Report on Karangetang (Indonesia) — December 2000
Bulletin of the Global Volcanism Network, vol. 25, no. 12 (December 2000)
Managing Editor: Richard Wunderman.
Karangetang (Indonesia) Explosions generate ash plumes, ashfall, lava flows and avalanches
Please cite this report as:
Global Volcanism Program, 2000. Report on Karangetang (Indonesia) (Wunderman, R., ed.). Bulletin of the Global Volcanism Network, 25:12. Smithsonian Institution.
2.781°N, 125.407°E; summit elev. 1797 m
All times are local (unless otherwise noted)
Heightened activity continued at Karangetang in late December 2000-late January 2001, following a year of frequent activity in 2000 (BGVN 25:11). The main crater and Crater II sent a white, variably-thick ash plume up to 600 m above the summit during 19-25 December. Plume illumination up to 150 m above the craters was visible at night. Lava flows occurred on 21-22 December and reached as far as 1,250 m laterally along the SW flank. The seismic record also showed increased activity with multi-phase earthquakes predominating.
Activity, however, tailed off during 26 December-1 January before increasing again with renewed vigor from 2 to 8 January. At 1258 on 2 January an explosion produced a white-gray ash plume that rose ~500 m above the summit. At 1845 on the same day, workers observed a glowing lava avalanche issuing from the main crater and moving 50 m from the summit down toward the Naitu River. A larger explosion on 7 January sent gray ash 1,500 m above Karangetang. A coeval Strombolian eruption cloud rose 200 m. Ashfall occurred W of the volcano, coating Pahe, Lehi, Mini, and Kinali villages. Lava flowed down to the Tanitu River as far a 1 km from the summit. Tectonic earthquakes dominated seismicity during the week, and a significant number of tremor earthquakes also occurred.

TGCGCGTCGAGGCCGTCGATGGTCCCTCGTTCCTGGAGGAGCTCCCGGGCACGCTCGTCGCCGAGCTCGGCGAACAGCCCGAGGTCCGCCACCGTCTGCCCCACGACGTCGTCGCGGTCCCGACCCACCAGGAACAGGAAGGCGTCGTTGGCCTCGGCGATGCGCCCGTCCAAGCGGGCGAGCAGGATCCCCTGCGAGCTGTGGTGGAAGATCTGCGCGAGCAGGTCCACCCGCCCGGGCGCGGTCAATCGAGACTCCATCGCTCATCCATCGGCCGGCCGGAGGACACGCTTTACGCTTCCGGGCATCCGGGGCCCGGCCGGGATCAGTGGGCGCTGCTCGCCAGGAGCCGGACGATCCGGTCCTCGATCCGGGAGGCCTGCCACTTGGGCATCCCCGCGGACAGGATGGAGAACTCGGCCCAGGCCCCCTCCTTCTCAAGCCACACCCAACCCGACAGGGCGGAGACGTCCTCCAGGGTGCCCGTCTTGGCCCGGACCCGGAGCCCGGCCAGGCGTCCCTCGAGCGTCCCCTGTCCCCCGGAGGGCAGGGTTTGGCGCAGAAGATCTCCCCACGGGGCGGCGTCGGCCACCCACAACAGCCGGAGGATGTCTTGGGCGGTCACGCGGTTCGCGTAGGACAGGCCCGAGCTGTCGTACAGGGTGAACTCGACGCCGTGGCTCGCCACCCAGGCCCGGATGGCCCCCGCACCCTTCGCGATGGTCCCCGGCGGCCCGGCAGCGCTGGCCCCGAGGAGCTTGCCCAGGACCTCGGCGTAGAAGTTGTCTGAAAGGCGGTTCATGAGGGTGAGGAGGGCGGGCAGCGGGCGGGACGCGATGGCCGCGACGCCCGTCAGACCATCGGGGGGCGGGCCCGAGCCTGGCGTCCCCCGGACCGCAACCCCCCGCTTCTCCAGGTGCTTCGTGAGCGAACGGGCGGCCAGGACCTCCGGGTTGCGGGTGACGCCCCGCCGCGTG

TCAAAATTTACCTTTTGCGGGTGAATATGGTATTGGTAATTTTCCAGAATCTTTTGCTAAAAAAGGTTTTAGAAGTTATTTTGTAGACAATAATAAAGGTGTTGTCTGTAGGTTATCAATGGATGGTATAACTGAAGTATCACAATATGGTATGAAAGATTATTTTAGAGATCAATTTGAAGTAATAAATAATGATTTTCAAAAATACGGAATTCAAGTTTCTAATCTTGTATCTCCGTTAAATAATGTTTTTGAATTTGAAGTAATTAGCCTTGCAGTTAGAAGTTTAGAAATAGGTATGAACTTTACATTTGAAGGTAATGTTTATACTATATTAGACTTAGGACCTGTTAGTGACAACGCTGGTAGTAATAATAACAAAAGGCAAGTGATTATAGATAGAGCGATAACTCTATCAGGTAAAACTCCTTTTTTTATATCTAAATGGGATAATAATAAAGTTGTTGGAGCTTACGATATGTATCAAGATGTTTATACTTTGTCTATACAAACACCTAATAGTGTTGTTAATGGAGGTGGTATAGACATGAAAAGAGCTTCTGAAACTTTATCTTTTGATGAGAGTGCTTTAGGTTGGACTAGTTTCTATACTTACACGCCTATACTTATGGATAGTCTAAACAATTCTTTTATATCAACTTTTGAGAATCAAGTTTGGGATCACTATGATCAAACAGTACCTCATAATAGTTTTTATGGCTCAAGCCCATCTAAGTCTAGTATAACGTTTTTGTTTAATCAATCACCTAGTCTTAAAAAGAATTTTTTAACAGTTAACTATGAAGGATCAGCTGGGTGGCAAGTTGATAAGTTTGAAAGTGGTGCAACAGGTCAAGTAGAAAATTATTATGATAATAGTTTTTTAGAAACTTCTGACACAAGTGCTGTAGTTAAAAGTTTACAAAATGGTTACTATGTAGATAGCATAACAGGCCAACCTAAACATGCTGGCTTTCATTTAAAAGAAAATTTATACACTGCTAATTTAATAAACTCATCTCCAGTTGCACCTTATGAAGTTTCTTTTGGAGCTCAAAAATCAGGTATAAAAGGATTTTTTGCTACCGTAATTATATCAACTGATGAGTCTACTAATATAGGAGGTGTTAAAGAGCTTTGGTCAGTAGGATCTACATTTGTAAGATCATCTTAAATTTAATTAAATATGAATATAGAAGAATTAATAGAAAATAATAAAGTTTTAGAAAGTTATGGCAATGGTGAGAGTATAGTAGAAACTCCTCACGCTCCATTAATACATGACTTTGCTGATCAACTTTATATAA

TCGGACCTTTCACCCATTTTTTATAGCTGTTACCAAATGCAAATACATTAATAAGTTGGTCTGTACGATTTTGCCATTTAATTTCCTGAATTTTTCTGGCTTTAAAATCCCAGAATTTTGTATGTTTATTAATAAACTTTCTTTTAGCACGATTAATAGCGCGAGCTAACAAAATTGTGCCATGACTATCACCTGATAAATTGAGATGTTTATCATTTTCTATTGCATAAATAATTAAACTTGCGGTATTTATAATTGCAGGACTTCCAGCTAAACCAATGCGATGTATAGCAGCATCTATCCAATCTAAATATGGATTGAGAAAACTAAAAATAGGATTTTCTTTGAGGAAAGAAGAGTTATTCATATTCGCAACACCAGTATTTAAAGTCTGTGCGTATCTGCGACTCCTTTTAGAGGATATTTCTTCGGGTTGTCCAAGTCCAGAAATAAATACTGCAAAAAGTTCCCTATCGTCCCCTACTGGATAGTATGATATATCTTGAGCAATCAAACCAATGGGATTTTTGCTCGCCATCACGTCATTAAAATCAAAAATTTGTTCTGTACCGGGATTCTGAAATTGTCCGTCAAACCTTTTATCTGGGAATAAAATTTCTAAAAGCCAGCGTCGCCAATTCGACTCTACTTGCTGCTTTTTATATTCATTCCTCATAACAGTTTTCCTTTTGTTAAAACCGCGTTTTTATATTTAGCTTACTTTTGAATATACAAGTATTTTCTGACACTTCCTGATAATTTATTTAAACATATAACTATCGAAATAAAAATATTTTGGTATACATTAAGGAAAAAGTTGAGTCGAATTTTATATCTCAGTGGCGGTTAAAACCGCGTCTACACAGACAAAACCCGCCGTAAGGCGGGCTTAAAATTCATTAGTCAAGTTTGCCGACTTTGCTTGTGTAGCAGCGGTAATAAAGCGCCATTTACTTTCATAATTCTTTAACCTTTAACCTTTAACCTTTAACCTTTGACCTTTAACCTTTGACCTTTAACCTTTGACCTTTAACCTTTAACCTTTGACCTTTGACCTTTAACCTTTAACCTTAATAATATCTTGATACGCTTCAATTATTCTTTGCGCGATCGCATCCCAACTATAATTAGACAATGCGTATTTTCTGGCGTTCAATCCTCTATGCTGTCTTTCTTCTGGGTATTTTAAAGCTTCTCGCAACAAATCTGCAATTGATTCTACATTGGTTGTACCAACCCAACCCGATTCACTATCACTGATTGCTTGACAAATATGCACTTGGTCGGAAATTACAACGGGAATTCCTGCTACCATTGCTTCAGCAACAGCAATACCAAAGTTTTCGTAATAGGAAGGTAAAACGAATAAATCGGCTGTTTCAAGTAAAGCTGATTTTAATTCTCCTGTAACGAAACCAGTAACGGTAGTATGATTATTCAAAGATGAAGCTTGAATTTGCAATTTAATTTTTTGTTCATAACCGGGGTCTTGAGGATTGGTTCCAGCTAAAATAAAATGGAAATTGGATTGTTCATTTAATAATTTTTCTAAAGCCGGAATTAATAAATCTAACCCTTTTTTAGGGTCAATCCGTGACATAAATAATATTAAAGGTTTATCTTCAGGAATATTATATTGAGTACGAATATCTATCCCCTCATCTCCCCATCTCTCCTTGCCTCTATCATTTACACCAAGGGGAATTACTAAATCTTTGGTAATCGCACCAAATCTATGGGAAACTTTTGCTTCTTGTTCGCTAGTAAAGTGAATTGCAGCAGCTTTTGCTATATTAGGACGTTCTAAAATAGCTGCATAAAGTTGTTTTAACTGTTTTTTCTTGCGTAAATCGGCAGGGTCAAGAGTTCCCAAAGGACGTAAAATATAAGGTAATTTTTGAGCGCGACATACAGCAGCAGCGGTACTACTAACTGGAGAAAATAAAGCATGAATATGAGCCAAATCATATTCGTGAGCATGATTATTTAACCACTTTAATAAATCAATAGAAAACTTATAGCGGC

A minor explosion occurred on 10 January; ash rose and subsequently fell back into the crater. Tectonic earthquakes again overshadowed all other types during 9-15 January. At 0845 on 17 January an explosion generated a small ash plume and a lava avalanche. Ash fell on Salili and Beong villages; lava flowed down both the E and W flanks of the volcano. Seismicity remained elevated with earthquake distributions similar to the previous week. The VSI maintained a hazard status of 2 (on a scale of 1-4) for Karangetang throughout the report period.
Geologic Background. Karangetang (Api Siau) volcano lies at the northern end of the island of Siau, about 125 km NNE of the NE-most point of Sulawesi island. The stratovolcano contains five summit craters along a N-S line. It is one of Indonesia's most active volcanoes, with more than 40 eruptions recorded since 1675 and many additional small eruptions that were not documented in the historical record (Catalog of Active Volcanoes of the World: Neumann van Padang, 1951). Twentieth-century eruptions have included frequent explosive activity sometimes accompanied by pyroclastic flows and lahars. Lava dome growth has occurred in the summit craters; collapse of lava flow fronts have produced pyroclastic flows.
Information Contacts: Dali Ahmad, Volcanological Survey of Indonesia (VSI), Jalan Diponegoro No. 57, Bandung 40122, Indonesia (URL: http://www.vsi.esdm.go.id/).